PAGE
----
The NEA: There They Go, Again!
In any case, I heard on Bill Bennett’s “Morning in America” today that the NEA has stepped outside education to oppose any privatization of the Social Security system. It would seem that the NEA has no dog in this fight. Not so.
Here are the NEA positions on privatization, among other issues. Follow the links. It’s all there. And here is an explanation of the inner workings of the NEA. Read the whole thing. It’s easy to follow.
The NEA opposes privatization of accounts, but the funny thing is that they have members in various states who opt-out of social security to enjoy the benefits of private retirement accounts. So, on its face, the NEA wants to deny the rest of us the very same thing that its members are permitted. hypocritical enough to be sure, but the NEA is not just about politics. Like any liberal parochial organization, it is about itself to the exclusion of its members.
The President’s plan will most likely involve mandatory participation in the social security system, which means that employers, not the state, will likely be participating in making a defined contribution to their employees’ retirement. That means that where the teachers have opted out of Social Security, they are back in, and thus there is less salary from which the NEA can collect member dues. But more to the point, the NEA’s ability to bargain for the defined benefit plans for teachers’ retirements–a happy source of revenue–would be gone.
The NEA seems to get that. Check this from their site:
Mandatory coverage of public employees would increase the tax burden on public-sector employers. Ultimately, these increased tax obligations would lead to difficult choices, including reducing the number of new hires, limiting employee wage increases, reducing cost-of-living increases for retirees,
and reducing other benefits such as health care.
Ignoring the granny-scaring for a moment, the bottom line is that the NEA is concerned that there will be fewer members for them, or in any case, less salary for them to prey upon.
The NEA is in this because member benefits affect their bottom line. Whereas requiring teachers to be more knowledgeable than their students on the matters which they teach them was a problem for the NEA, so too will be reforming a retirement system which currently benefits them. But this union needs to be seen for what it is–an organization that exists for itself, not for the advancement of students, nor even for the future financial security of teachers.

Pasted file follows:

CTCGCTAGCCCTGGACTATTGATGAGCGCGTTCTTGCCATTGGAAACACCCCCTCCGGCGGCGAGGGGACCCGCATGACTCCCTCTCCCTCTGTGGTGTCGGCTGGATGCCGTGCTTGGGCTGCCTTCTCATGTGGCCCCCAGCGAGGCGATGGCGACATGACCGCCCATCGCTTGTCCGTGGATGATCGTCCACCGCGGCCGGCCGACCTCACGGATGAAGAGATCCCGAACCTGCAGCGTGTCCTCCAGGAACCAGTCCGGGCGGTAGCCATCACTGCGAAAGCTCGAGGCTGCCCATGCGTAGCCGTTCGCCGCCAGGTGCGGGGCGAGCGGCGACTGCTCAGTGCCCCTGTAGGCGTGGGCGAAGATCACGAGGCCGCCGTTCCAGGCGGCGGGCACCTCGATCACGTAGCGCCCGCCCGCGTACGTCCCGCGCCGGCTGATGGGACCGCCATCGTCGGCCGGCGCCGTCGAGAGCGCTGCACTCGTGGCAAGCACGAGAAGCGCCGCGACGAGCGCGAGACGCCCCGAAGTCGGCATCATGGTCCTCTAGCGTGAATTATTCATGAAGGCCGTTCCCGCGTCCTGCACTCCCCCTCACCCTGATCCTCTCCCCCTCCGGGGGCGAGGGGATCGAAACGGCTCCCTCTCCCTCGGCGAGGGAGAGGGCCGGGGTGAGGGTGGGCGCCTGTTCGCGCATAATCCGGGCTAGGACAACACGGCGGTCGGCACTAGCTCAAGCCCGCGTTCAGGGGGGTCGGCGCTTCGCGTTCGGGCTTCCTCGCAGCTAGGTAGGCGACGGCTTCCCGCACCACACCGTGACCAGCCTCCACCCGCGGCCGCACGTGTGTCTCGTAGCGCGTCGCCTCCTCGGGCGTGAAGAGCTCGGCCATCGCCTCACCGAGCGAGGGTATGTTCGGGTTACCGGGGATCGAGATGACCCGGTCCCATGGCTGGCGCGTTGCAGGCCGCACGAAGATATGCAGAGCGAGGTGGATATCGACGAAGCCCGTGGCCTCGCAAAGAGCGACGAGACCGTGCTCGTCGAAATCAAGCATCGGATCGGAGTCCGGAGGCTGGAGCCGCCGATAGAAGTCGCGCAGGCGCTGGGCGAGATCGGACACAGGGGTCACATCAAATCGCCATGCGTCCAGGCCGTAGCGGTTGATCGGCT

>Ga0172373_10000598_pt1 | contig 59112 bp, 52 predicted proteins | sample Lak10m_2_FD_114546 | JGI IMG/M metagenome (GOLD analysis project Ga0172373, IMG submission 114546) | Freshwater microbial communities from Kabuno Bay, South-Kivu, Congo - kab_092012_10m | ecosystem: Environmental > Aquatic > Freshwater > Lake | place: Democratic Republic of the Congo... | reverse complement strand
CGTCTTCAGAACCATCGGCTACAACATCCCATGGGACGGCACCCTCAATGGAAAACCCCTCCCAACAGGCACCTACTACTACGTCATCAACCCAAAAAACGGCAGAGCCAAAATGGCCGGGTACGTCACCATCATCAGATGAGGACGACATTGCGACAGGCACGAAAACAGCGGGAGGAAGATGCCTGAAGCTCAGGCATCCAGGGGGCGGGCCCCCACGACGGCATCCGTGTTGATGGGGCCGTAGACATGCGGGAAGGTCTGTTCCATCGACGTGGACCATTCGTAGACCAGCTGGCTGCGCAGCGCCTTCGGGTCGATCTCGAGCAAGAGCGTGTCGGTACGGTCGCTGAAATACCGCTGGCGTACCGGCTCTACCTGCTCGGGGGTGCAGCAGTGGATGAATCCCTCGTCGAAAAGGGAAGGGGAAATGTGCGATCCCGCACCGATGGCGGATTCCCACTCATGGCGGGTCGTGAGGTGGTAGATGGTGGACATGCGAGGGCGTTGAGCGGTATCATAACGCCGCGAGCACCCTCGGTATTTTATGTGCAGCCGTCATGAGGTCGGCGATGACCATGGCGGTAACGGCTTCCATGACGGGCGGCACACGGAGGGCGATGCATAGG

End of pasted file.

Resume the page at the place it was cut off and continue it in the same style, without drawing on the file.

There they go again, focusing once more on their own self-interest which has no connection to delivering excellence in education.
Oh, but it doesn’t stop there.
Consider this recent story from right here in Rhode Island:
Having helped some 200 inner-city students do better in a special charter school than in other public schools, Rick Landau has announced that he will step down as chief executive officer of Providence’s Textron Chamber of Commerce Academy.
The reason? Teachers’-union leaders are furious at him for trying to protect his school’s role as an engine of innovation.
In struggling to keep together a team of excellent teachers, Mr. Landau took aim at the sacred cow of “bumping” — a practice in which public-school teachers with seniority hold on to their jobs during a layoff through the dismissal of teachers with less seniority, even at other schools, regardless of how well they perform.
Mr. Landau asked his Textron Academy teachers to explore setting up a separate bargaining unit after it seemed that six of them — a third of the teaching staff — might be laid off so that teachers from other Providence schools could be shipped in. The teachers’-union leaders made it clear that they would allow no such innovation…
Mr. Landau had argued, correctly, that his school could not fulfill its mission unless it had the best teachers possible — regardless of their status in the public-school bureaucracy…under Mr. Landau’s leadership, Textron Academy established standards, raised test scores, and improved literacy.
Now all this may be at risk…
America faces an ongoing crisis in the non-performance of our public education system. You can read here, here, here, here, and here for other examples where the actions of teachers’ union go against the best interests of students, taxpayers and the long-term competitive strength of our country.
There will continue to be thoroughly mediocre performance in our public education system as long as the teachers’ unions retain their ability to dictate both ridiculous management rights which block excellence and outrageous compensation terms which bleed dry the financial resources of our communities.